Audi S5 Review
This is not a full fat RS Audi and – as surprised as I am at saying this – it is all the better for it. Let me explain. RS Audi’s are incredible; just last week I drove the RS6 Avant on the racetrack and was staggered by its raw pace and grip. I really, really want one – though I think that also has a lot to do with the estate body style. But, truth be told, the RS is just too hardcore: the ride quality is incredibly stiff and the low-pro tyres, way too fragile for regular Indian roads. And best not to talk about costs – of buying and running it.
What you see here, in a searing shade of yellow, is the solution; the in-between option. Audi’s S range of souped-up cars occupy that delicious middle ground, neither is it as hardcore as the regular RS, or even AMGs and Ms, nor is it your regular run-of-the-mill diesel. In that sense its positioning is rather unique, and as I found out over a weekend with the S5, its appeal is very strong.
Let’s start with the body style. The A5 is to the A4, what the A7 is to the A6 – mechanically identical and with four doors but with a more sporty coupe-style roofline to eat in to rear headroom, gorgeous frameless doors and a tailgate for a more practical boot. While we’ve had the A7, Audi never launched the A5 in India, which is a surprise really, but I guess amends will be made with the next generation that is due shortly. Effectively then, this S5 is the successor to the S4 that was launched in 2012 and if you haven’t seen too many of them, there’s a reason for it – it doesn’t look too different from the regular diesel A4 and that doesn’t work for the Indian customer who wants to stand out. The S5 is the answer – the same V6 supercharged motor but a gorgeous Sportback body style. In fact VW Group design head, Walter De Silva (actually former, he quit in the wake of diesel-gate though I suspect the two aren’t related) rated the A5/S5 to be his best work while he was in charge of the pencils at Audi design.
This S5 was last updated in 2013 when it got the revised headlamps and LED graphics that also made its way to the A4/S4. Together with the more edgy grille it made the S5 look more muscular, and even today it turns heads, though right now it’s the yellow that’s doing all the neck-snapping. The yellow in fact takes away from all the S details, like the aluminium-capped wing mirrors, large 18-inch wheels, quad pipes and boot spoiler. You see the whole point of S cars is they slip under the radar with just the subtle detailing ringing the bells in the mind of an enthusiast.
Inside you get a lot more than in your diesel Audi. There’s a flat-bottomed and fat-rimmed steering wheel, aluminium pedals, extravagantly-winged sports seats, alcantara trimming and brushed aluminium surrounds for the centre console. It’s all done so well that you almost forget that the base interior, taken from the A4, is now beginning to look and feel rather dated (the new A4 will be unveiled at the Auto Expo in Feb). You even have to insert the key in a slot to start it.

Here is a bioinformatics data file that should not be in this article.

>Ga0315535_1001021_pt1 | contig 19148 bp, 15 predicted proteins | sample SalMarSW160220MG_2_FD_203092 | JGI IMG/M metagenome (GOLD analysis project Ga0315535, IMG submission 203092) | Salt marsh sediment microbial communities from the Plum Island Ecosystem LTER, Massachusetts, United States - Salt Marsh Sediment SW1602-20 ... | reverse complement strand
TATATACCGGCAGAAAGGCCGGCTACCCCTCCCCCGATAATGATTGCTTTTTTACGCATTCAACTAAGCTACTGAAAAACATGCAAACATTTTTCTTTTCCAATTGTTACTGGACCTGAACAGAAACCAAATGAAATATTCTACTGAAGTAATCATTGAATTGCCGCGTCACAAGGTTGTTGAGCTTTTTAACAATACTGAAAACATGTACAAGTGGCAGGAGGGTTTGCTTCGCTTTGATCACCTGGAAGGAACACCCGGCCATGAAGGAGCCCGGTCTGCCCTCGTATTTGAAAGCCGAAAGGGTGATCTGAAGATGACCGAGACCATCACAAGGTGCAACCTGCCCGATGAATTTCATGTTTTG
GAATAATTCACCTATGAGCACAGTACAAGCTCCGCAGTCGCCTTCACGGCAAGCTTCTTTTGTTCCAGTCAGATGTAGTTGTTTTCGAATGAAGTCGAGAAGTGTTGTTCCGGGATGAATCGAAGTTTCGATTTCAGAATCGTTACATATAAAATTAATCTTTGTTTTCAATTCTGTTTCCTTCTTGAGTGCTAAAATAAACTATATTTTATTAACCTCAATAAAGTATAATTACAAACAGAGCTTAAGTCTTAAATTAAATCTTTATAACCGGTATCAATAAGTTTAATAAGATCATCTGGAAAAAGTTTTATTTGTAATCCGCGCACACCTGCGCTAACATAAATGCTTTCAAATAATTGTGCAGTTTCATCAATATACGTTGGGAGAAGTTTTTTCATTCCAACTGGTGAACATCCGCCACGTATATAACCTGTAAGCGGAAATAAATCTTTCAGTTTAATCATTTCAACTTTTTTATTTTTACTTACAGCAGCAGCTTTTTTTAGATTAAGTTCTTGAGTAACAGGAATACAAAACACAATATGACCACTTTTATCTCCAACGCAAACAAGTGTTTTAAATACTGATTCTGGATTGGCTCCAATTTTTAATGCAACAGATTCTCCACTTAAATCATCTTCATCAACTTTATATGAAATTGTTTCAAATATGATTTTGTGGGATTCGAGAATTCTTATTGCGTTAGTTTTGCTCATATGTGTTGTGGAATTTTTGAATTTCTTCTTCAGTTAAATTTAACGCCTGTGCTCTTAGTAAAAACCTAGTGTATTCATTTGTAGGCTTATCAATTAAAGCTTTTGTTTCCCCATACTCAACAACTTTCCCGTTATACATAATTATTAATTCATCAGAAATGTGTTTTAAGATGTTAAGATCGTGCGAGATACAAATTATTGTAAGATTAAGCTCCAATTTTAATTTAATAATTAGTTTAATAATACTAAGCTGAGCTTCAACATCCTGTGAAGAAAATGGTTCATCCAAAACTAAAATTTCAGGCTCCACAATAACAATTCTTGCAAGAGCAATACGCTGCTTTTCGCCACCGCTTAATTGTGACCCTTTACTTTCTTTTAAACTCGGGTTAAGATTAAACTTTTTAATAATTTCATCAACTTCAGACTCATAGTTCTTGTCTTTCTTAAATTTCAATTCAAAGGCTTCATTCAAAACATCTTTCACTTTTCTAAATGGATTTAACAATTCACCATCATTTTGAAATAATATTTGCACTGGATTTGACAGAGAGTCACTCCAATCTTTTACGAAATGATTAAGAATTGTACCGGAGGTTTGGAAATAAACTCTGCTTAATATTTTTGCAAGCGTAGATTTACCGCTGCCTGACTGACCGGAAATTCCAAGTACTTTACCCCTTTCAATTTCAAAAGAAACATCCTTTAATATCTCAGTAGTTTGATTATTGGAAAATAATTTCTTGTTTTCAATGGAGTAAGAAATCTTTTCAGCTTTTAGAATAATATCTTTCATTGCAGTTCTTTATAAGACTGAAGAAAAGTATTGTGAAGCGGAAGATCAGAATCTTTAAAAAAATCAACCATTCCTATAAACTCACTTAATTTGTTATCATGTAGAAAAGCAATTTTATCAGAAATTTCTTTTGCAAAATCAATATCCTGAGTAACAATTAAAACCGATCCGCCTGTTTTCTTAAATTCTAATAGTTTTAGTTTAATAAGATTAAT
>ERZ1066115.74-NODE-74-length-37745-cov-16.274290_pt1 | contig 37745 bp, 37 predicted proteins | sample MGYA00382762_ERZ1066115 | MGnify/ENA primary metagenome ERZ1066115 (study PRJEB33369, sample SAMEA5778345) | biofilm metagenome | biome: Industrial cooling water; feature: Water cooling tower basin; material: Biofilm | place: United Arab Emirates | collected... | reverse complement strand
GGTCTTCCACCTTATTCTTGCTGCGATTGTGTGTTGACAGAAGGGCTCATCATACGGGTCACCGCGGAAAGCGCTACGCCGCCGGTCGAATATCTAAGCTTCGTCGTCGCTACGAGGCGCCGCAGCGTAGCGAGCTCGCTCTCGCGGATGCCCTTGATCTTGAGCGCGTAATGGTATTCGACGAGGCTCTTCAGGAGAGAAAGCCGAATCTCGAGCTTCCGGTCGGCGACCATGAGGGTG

Fire it and the V6 motor settles into a nice burble, not too loud to wake up the neighbour’s daughter, not too soft to go unnoticed if she’s looking out of the balcony. Stick it in Sport mode and the exhaust opens up and out on the open road with pedal to metal it sounds nice and fruity. The supercharged V6 motor is unchanged from the S4 cranking out 328bhp of power and 440Nm of torque but weirdly, the claimed 0-100kmph time is a tenth of a second slower than the S4. Not that you can use the word slow to describe the 5.1 second sprint.
The S5 sold in India gets the optional sport rear differential which does make the tail move about slightly and you can feel the torque shifting to the rear like in a rear-wheel drive car when gassing it aggressively out of slower corners or roundabouts. However Quattro makes sure that there is very little drama, instead delivering a staggering amount of grip that makes sure that no matter how hard you cane those 328 horses the S5 always stays planted and well mannered. The electromechanical steering of these older generation Audis have never been brimming with feel and it’s no different with the S5, Sport mode only making it artificially heavier without any difference to the dialogue between helm and wheels. The sweet spot on the Drive Select controller is steering in Comfort and everything else in Sport mode. And oh, the suspension also in Comfort, that proved to be comfortable enough for a car with genuinely sporty credentials.
Which brings me to the usability of the S5. I did the customary runs on our hilly test route, visited the expressway for some spirited driving and then drove across Mumbai for a visa appointment and the S5 proved to be immensely satisfying and deeply enjoyable over the course of the week. Spec yours in a more subtle shade though, unless you want to be the subject of lengthy threads on random blogs.